“You okay, Psy—Jung-Moon-ah?” Woong-Cheol catches himself, but not fast enough; Jung-Moon meets his eye, his own gaze giving nothing away, and nods even as he continues to cough, dragging in ragged breaths.

“I normally don’t like just shooting them,” Detective Oh says, lowering his gun and stepping closer to the bearded man, still writhing on the ground. “It seems so violent.” Woong-Cheol carefully maneuvers himself and Jung-Moon away from the injured man, watching as Detective Oh crouches beside him. Handcuffs glint in the dim light, and then snap onto barely resisting wrists. Detective Oh leans over the bearded man, making sure to press a hand against the gunshot wound in the man’s thigh, eliciting another scream of pain.

“Listen to me, you son of a bitch,” Detective Oh says, his voice strangely calm. “He might be a psychopath, but he’s our psychopath, and we intend to keep him.” He pats the bearded man’s wound, making the man whimper, and then he gets to his feet, glaring down at the slowly bleeding gunshot wound on his own shoulder.

“So inconvenient,” he sighs. He looks up at Jung-Moon, who’s leaning a bit less heavily against Woong-Cheol’s side. “You all right?”

Jung-Moon nods slowly, and Woong-Cheol swears that one corner of his mouth lifts, just slightly.

“Where’s Tae-Soo-yah?” Detective Oh asks.

“Are you smiling?” Tae Soo seems to materialize out of the dark, barely looking rumpled, but for a small cut on his lip. He steps in front of Jung-Moon, reaching out to gently touch the back of Jung-Moon’s head; Jung-Moon winces, and Tae-Soo’s fingers come back bloody. “He must be concussed,” he says with a smirk.

“I think we could all do with a good visit to the hospital,” Detective Oh says, his right hand once again pressed to the gunshot wound in his shoulder. “Woong-Cheol-ah, are you okay to drive?”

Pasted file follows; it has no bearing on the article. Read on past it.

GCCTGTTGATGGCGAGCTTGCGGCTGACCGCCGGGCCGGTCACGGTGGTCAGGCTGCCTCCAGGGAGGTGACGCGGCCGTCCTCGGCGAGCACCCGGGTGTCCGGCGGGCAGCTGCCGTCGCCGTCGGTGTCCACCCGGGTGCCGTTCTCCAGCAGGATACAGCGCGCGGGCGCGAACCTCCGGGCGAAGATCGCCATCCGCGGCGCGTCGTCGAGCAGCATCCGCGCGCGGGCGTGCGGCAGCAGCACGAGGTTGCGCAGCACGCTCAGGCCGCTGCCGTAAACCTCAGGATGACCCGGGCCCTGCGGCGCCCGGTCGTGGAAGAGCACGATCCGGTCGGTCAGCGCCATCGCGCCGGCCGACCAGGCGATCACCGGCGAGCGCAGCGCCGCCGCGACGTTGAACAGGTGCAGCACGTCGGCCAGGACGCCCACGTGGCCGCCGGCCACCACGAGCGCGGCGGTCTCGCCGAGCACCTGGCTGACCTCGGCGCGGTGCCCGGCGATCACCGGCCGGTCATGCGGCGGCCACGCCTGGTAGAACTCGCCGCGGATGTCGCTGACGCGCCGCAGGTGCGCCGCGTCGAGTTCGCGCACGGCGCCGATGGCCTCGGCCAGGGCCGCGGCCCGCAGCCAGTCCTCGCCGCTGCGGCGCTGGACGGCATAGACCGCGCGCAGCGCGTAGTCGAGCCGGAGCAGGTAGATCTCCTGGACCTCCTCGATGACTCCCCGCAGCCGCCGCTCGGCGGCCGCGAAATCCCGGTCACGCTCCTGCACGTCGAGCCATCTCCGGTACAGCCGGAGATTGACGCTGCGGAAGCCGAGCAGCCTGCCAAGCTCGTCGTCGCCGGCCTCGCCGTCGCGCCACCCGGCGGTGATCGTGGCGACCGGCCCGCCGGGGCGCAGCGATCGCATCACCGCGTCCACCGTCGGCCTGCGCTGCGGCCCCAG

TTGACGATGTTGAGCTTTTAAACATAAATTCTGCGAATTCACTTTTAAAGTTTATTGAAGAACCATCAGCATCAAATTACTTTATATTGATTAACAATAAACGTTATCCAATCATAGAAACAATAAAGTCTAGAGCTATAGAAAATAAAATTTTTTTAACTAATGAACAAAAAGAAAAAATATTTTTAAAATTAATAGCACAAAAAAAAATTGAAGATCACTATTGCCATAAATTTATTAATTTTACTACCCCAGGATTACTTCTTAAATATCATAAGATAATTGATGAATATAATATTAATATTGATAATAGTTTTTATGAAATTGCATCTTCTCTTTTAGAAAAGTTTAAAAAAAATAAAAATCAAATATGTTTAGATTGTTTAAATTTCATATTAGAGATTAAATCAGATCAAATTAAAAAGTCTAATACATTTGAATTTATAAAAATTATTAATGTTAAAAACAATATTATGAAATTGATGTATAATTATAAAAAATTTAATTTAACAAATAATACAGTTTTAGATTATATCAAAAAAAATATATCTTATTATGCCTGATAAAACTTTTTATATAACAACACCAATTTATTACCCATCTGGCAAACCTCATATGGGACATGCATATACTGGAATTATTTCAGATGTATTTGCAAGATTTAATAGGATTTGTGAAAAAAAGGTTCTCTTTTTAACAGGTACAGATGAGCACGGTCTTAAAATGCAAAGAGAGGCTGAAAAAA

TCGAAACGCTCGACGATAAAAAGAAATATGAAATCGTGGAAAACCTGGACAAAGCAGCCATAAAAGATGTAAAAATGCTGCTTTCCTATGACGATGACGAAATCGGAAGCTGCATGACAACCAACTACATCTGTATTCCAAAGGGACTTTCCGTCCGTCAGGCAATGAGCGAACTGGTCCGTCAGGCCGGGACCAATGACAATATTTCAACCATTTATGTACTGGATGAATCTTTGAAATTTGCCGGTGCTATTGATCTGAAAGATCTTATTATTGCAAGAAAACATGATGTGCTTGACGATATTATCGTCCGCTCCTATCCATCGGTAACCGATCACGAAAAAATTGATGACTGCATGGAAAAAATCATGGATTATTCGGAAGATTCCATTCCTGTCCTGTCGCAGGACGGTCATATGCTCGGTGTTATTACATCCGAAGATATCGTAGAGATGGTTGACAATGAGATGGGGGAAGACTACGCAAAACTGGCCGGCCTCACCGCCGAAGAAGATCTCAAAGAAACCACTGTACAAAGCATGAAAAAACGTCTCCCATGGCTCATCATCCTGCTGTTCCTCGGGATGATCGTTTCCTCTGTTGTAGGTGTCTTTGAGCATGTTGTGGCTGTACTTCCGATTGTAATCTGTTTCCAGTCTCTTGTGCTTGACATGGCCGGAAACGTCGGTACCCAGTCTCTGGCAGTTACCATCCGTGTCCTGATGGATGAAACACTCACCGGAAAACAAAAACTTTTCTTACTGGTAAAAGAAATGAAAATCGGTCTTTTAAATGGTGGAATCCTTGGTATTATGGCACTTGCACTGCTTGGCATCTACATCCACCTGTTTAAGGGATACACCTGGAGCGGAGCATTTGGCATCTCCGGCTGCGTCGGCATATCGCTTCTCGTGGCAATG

“Should be.”

“Good. Get Jung-Moonie to the van. I’ll watch this asshole and make sure the cops come and pick him up. They should be here soon; I called them about ten minutes ago.”

“Optimistic of you,” Tae-Soo says.

Detective Oh shrugs and seems to immediately regret it, grimacing as his shoulder jostles.

“Go, go,” he says, flapping a bloody hand at them. “I’ll handle this.”

The three of them head back through the warehouse, strewn with bloodied, moaning, and unconscious men, and out front to their old silver van. Woong-Cheol helps Jung-Moon climb into the backseat and tries not to worry too much about the dark bruises forming around the kid’s throat.

They sit in comfortable silence for a while as they watch the police arrive and start packing up all of the men from the gang. The flashing lights on the cop cars are hypnotic, lulling Woong-Cheol into a shallow doze.

“I told you that you didn’t need to stop.”

Jung-Moon’s voice is quiet, but it cuts through the silence suddenly enough to make Woong-Cheol jump.

“What?” he asks, turning in his seat to look at Jung-Moon. Jung-Moon is staring out the window, face serene, at odds with the ring of livid bruises on his neck.

“You don’t have to stop,” Jung-Moon repeats. “Calling me Psycho. Just because someone else chooses to use it as an insult doesn’t mean anything. It’ll always be thrown at me as an insult, but it’s just the way I am.” Jung-Moon finally turns to face Woong-Cheol. “You don’t need to stop,” he says again.

Woong-Cheol stares at him, considering, then glances at Tae-Soo, who is also watching him. Tae-Soo gives the barest shrug, eyebrow lifting, and Woong-Cheol makes up his mind.

“You know what?” Woong-Cheol says, turning back to the front with a lazy stretch. “Jung-Moon-ah rolls off the tongue easier, anyway. I think I’ll just call you that from now on, if that’s okay.”

He sees Jung-Moon blink at him in the rear-view mirror, looking a bit befuddled.

“Well… yes, that’s fine,” Jung-Moon says, and Woong-Cheol nods.

“Get some rest, Jung-Moon-ah,” he says. “But don’t actually fall asleep until we know whether or not you’re concussed, got it?”

Jung-Moon nods, settling back in his seat, and Woong-Cheol swears he sees him smile. Satisfied, Woong-Cheol glances over at Tae-Soo, who is watching him with an annoyingly knowing smirk.

“Oh, shut-up,” Woong-Cheol grumbles, and starts the van with a low rumble; Detective Oh is walking towards them, and they have a hospital visit to get to.